Reviews for Timothy of the Cay
Horn Book Guide Reviews 1994
Alternating chapters follow the fortunes of Timothy, a black sea captain, and twelve-year-old Phillip, who was blinded in the shipwreck he and Timothy survived in [cf2]The Cay[cf1] (Doubleday). Timothy's story goes back in time to his boyhood, while Phillip tells of his reconciliation with his parents after his rescue and his decision to undergo risky surgery to restore his sight. Neither story is particularly compelling. Copyright 1998 Horn Book Guide Reviews
Publishers Weekly Reviews 1993 September #1
`` `Tis a beautiful cay, dis cay,' Timothy had said. He was right.'' So says Phillip Enright after his first actual view of the islet on which, in The Cay , he was stranded with the old black sailor Timothy, who taught him to survive. Phillip's return to the isolated spot marks the culmination of a journey both physical and spiritual. In alternating chapters Taylor recounts the events following the blinded 12-year-old's rescue from the remote island, and chronicles Timothy's history as well. In the tradition of its predecessor, this ``prequel/sequel'' explores social and racial imbalances and draws a graceful parallel between Timothy's youthful struggle to achieve an unheard-of dream--the captaincy of his own boat--and Philip's courage in choosing to undergo a risky operation to restore his vision. At times, the author seems to apologize for Timothy's illiteracy, his stubbornness and his belief in the spirits called jumbis , which seems unnecessary, given the character's obvious dignity and deep-rooted wisdom. Somewhat more thoughtful than its well-loved antecedent, this boldly drawn novel is no less commanding. Ages 10-14. (Sept.) Copyright 1993 Cahners Business Information.
School Library Journal Reviews 1993 October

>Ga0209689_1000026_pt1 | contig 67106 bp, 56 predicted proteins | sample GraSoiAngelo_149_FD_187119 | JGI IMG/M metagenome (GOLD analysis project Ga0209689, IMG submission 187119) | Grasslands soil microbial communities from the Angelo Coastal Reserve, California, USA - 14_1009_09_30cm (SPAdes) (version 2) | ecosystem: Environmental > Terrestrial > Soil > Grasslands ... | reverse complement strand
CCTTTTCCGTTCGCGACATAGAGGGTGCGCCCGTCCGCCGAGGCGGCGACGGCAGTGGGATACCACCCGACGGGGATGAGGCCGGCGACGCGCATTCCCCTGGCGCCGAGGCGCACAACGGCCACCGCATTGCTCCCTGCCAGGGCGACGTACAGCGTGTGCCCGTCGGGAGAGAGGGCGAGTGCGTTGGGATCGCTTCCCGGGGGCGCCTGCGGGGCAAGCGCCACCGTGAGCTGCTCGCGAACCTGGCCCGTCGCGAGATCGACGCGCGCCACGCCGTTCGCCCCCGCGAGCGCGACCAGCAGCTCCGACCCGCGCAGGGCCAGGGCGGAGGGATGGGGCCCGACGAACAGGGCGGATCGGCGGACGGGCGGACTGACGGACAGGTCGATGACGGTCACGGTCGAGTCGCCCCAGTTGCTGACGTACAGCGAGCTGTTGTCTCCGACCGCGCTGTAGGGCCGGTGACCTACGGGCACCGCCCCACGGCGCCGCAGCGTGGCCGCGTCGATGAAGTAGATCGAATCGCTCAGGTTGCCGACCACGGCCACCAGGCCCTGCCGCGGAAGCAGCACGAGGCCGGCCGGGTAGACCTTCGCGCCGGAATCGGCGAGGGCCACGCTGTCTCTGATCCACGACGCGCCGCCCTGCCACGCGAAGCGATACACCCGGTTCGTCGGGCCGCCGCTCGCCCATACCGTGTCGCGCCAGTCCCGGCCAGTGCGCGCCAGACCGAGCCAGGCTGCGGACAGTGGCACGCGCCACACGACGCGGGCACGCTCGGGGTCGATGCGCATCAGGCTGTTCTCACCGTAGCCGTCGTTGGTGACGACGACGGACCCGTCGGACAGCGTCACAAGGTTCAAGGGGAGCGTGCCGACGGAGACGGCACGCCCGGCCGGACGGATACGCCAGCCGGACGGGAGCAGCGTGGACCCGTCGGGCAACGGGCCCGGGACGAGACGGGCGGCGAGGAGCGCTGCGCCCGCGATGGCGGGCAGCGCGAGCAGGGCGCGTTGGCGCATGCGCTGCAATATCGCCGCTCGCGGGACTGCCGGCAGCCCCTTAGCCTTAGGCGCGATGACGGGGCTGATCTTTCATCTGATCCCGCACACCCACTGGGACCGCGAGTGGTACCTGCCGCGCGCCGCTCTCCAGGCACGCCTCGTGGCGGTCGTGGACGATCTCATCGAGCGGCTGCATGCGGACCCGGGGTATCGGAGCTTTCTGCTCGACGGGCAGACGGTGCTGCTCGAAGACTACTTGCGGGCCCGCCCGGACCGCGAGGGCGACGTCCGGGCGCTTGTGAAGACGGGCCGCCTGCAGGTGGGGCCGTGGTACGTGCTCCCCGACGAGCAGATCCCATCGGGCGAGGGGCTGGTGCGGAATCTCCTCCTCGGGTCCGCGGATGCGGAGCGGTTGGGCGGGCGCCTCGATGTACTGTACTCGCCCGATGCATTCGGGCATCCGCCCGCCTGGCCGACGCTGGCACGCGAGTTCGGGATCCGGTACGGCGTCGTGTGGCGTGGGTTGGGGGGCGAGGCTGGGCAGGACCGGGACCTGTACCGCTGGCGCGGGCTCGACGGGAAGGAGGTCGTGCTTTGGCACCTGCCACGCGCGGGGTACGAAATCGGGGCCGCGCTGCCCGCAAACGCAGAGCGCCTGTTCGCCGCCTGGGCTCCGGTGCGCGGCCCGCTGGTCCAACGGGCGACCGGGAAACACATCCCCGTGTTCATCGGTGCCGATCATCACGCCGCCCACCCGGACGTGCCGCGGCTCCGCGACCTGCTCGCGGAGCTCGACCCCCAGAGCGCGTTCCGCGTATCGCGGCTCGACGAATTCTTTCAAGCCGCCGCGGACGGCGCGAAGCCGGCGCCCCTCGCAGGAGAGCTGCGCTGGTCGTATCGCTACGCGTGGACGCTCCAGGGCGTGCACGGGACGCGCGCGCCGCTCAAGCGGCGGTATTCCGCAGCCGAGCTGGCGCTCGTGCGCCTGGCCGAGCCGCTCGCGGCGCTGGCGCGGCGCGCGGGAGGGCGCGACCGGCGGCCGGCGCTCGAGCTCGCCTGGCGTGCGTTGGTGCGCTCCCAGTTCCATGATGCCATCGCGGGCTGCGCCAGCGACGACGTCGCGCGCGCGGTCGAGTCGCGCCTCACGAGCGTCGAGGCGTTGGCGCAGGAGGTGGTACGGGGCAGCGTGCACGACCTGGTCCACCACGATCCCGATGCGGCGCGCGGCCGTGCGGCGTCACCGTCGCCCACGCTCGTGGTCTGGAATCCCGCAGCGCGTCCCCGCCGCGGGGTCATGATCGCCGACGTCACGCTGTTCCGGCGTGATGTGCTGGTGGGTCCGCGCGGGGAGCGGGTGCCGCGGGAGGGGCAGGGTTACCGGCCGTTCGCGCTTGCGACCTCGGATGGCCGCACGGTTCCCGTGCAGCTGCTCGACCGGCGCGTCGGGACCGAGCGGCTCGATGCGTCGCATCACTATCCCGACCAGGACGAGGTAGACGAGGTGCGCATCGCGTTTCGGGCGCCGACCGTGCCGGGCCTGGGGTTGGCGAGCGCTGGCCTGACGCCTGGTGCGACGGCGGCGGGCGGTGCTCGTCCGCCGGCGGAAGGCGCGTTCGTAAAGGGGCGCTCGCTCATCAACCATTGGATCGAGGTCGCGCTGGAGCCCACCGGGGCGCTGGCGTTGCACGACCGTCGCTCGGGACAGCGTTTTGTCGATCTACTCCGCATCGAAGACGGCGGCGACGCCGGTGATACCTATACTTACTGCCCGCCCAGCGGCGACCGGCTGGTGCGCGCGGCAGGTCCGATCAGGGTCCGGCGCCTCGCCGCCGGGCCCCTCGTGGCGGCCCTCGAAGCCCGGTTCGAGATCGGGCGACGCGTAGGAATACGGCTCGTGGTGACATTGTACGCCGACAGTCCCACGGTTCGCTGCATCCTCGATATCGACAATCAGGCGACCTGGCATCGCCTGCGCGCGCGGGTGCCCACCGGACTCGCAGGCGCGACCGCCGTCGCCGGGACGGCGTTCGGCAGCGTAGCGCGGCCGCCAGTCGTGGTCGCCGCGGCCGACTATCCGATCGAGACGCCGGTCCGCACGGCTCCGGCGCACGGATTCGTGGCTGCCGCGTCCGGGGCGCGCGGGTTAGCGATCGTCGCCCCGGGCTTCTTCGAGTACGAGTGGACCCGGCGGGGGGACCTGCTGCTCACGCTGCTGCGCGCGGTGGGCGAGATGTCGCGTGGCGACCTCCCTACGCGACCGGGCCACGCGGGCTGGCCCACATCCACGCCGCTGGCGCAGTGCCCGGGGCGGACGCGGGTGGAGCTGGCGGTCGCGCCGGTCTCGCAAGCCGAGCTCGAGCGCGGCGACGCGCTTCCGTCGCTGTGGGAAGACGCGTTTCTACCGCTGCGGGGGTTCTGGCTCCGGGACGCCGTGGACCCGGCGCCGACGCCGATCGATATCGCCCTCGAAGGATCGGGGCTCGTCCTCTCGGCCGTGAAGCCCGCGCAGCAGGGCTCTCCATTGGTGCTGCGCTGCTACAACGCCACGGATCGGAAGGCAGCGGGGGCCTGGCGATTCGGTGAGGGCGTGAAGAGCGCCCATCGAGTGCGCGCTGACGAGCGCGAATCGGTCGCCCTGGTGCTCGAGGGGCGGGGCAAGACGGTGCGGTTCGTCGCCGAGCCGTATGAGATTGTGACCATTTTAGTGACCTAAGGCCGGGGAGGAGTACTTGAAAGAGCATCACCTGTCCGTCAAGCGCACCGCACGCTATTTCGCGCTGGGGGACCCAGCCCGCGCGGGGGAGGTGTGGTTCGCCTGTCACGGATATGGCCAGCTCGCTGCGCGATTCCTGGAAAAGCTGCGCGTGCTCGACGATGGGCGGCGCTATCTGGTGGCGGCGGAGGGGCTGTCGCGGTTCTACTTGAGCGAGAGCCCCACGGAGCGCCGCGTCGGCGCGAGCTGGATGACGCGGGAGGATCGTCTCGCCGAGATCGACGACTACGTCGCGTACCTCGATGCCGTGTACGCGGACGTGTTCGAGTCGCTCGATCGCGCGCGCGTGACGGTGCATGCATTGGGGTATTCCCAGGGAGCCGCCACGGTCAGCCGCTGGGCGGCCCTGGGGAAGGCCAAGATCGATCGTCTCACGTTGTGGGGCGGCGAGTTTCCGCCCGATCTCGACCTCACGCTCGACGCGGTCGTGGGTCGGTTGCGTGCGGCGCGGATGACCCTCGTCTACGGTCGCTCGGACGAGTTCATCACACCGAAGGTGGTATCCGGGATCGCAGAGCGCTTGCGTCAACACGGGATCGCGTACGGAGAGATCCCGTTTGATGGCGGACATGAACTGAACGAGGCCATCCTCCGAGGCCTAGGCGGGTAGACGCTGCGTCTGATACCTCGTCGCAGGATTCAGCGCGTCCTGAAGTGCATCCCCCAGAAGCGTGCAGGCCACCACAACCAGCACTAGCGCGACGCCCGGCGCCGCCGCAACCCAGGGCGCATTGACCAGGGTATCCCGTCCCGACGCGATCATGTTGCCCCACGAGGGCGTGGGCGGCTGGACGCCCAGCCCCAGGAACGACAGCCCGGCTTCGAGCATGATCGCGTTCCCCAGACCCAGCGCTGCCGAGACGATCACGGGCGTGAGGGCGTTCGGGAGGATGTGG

Gr 5-8-Twenty-four years after publication of The Cay (Doubleday, 1987, 1969), Taylor returns to his story of a young white boy stranded on a Caribbean island with an elderly, resourceful black man. The narrative alternates between Phillip's first-person accounts of what happened to him after his rescue, and flashbacks in the third person telling Timothy's story, starting with his childhood in St. Thomas. In The Cay, readers learned how Phillip came to be on the torpedoed ship Hato; this prequel/sequel adds depth to Timothy's character through its treatment of episodes that led up to that event. The boy's story is less revealing than the man's, and some of it has already been told and is slightly contradicted by dates in the final chapter of The Cay. Faithful in tone, dialect, and characterization to the earlier title, Timothy does not delve as deeply into the theme of the first book. Instead, while it touches on racial prejudice, its focus is more on Phillip's appreciation of his friend and guardian angel, and on the adventurous and touching yarns of the West Indian man's life at sea. Those who enjoyed the earlier book will feel as though they're meeting up with old acquaintances and learning more about them, and will see the story come full circle when Phillip returns-with his sight-to the island.-Susan Knorr, Milwaukee Public Library, WI Copyright 1993 Cahners Business Information.